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Bill, that is an interesting method; I think it will work as long as you don't have a border. And you are right, the pyrex plate on top would be too heavy, try using aluminum pie plates, like those commercial ones that you get when you buy pie and are lightweight and 'disposable.'

Instead, I find using coffee filters and beans very easy. The commercial size coffee filters fit exactly on a pie plate. I don't use special pie weights as these are too heavy and cumbersome to place.

Have you tried Rose's Perfect Pie Plate?

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it might work but i've never tried it because it would ruin the side border.

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Rose:
Your pie crusts are by far the best I have ever tasted. Everyone that I have baked them for agrees. These recipies are amazing...light, flaky and delicious. Thank you thank you thank you for these recipies.I am so happy to have found this site. First of all I am thrilled to have found the correction for the lemon meringue pie. I made the pie using a double boiler...It was yummy...but fell apart. I'm guessing that this was the problem! Now I have a pie crust question. I always have rested my dough after rolling...and I have good success with minimum shrinkage. I recently read somewhere (don't remember the book)that you can get essentially no shrinkage by using the following method: Line the pie pan with the dough, let it rest in the refrigerator, then place a second pie pan inside the dough and bake the dough, between the two pans, upside down! Has anyone tried this? Does it work?...it eliminates the pie weights and seems easy. I use pyrex pie plates...I think that they would be too heavy and would squash the dough. Does anyone have any experience with this. Pie dough is a bit of work...really don't want to experiment on this.

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judy--you didn't by chance tape it did you? i've never gotten to see this segment and sure would love to. what city was it aired?
the recipe is in the pie and pastry bible.
thanks very much for alterting me to the fact that it aired. it's been over a year since i taped it!

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Rose,
I saw you on Masters Class and you made a Banana Split ice cream pie. Where can I find the recipe. Is it in any of your cookbooks? It looked so mouth watering I'm anxious to try it.
Thank you for your help.
Judy

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i'm assuming you used the flour i recommended so it must be over baking as the sugar in the crust usually keeps it very tender.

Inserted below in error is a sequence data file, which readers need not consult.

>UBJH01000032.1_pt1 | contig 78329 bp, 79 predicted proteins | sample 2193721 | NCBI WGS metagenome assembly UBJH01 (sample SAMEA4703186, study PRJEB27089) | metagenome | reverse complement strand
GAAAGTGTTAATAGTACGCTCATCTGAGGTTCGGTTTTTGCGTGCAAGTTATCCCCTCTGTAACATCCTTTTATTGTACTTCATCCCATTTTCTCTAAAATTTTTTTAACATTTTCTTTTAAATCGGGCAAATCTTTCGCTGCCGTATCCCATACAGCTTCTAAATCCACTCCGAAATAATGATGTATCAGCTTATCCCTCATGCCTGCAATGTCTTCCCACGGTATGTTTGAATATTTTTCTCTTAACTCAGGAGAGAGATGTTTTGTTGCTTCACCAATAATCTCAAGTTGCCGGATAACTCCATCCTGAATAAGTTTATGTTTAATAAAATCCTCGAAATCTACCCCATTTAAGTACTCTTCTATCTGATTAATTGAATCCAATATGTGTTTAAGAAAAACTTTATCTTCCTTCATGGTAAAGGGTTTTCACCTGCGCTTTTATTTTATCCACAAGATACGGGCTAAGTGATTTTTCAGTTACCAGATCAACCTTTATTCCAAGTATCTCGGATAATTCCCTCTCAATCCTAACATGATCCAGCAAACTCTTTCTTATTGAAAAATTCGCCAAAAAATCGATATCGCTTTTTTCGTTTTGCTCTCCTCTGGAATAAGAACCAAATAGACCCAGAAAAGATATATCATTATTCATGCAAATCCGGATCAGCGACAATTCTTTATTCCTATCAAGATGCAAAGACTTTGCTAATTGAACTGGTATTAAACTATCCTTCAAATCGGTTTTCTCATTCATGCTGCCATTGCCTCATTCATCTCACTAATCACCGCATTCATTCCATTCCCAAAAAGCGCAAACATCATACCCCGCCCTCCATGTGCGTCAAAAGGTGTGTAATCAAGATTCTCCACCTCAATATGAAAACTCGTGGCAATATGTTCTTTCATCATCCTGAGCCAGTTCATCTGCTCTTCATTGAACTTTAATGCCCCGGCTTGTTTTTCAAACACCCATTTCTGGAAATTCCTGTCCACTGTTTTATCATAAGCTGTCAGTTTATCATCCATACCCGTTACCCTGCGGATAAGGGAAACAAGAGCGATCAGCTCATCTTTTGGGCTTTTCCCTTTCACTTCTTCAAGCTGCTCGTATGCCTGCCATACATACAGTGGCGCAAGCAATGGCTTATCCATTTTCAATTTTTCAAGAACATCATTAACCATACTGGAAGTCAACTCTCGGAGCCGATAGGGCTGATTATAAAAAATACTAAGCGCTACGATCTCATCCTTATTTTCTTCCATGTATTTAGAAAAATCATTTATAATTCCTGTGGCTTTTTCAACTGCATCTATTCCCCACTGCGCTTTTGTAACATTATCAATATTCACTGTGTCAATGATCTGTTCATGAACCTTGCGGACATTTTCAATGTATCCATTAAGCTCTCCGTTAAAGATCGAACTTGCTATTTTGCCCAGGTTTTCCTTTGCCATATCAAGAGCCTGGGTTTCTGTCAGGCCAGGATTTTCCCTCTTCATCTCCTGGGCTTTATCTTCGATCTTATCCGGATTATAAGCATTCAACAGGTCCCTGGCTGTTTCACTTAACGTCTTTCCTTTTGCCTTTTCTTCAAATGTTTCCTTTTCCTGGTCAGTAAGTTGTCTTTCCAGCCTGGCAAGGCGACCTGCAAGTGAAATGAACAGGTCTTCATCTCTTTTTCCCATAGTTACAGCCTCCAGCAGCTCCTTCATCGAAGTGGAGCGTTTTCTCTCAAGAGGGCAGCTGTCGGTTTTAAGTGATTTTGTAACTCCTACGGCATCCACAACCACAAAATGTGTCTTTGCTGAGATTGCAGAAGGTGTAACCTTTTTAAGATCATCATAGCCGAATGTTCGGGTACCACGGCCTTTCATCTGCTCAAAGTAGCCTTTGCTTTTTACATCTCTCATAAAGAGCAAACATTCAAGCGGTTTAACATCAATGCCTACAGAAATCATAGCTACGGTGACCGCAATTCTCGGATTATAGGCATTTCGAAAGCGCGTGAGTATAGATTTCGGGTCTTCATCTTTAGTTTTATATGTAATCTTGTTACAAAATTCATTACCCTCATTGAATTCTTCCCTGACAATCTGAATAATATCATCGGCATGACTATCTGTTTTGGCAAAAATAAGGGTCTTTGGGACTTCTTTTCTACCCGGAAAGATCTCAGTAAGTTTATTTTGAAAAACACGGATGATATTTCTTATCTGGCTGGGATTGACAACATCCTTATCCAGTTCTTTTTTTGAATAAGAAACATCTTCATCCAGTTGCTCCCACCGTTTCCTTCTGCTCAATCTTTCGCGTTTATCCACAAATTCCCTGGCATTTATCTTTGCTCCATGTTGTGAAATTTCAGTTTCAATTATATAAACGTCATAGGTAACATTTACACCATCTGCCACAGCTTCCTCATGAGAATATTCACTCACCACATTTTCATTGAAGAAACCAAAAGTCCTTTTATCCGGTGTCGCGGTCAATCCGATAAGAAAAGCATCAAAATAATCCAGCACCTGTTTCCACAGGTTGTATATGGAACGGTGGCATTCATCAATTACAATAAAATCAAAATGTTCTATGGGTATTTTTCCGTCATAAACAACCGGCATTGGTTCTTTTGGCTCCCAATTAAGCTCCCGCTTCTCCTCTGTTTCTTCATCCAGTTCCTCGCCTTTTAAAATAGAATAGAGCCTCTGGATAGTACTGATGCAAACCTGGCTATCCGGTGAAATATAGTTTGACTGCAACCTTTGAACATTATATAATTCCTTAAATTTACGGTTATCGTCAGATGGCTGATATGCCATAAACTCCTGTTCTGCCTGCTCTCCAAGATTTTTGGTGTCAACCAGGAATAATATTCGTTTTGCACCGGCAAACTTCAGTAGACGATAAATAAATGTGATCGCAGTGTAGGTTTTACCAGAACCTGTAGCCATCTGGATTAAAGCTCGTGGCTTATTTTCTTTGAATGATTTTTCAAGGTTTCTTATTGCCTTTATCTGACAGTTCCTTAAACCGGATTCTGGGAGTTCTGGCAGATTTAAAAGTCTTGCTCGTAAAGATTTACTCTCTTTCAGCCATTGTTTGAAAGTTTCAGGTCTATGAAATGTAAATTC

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I just starting making my own pie crusts and pies after being inspired by your TV show. I got a copy of your Pie & Pastry Bible, and decided to make the banana cream pie. It was really delicious, and everyone loved it!
I made the Sweet Cookie Tart Crust for the first time, and although it tasted good, it got extremely hard, and it is difficult to remove from the pan. I'm wondering what to do differently next time. I made the crust according to the recipe. It rolled out nicely, but I had some difficulty transferring it to the pie plate, so I ended up patching it some by hand. I blind baked it with beans as a weight at 425 for 5 min, lowered the heat to 375, and baked it for about 10 more minutes. The top of the crust was browning quickly after 5 minutes, so I put a foil shield around it. When it took it out of the oven, the outer crust was a little too browned, but the middle of the crust was golden, with a little tan on the sides. I let it cool, brushed it with white chocolate, and let it cool again overnight before filling it. I'm wondering if I baked it a little too long, or if there's something else I can do differently next time. Thanks for this great site!!

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I am trying to find the recipe for dough for a "rolled cookie", like rugalach, but non-dairy, (without sour cream or cream cheese ). Anyone have a good one that is easy to handle and roll up like a "jelly roll"?

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if you have room in the freezer, store it in a freezer weight zipseal bag in the freezer and you won't have to wash it each time plus it will be cool which is always a good thing for pastry. (this is one of my hottest tips.)

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Michael Francaviglia
Michael Francaviglia
12/ 7/2006 07:48 PM

This is a question from a real novice and someone who has just begun making pie crusts. I just purchased a pastry cloth. What's the best way to care for it? Regular laundering after each use?

Thanks.

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that's very interesting and i suspect the reason is that crisco at room temperature is softer than butter so needs some flour to hold up better. do let us know the results with butter.

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Sally Tofle
Sally Tofle
12/ 7/2006 11:30 AM

For many years I have used Crisco to make my crusts, since it creates a "neutral", all-purpose crust for the kosher kitchen. Several years ago, our local paper ran the original Crisco recipe for the crust. It calls for mixing 1/4 cup of the flour with the ice water to make a slurry. The slurry is then tossed into the flour mixture to make the dough. I've found that this produces a flaky, brown bottom crust that doesn't get soggy, even after defrosting a pie that's been frozen.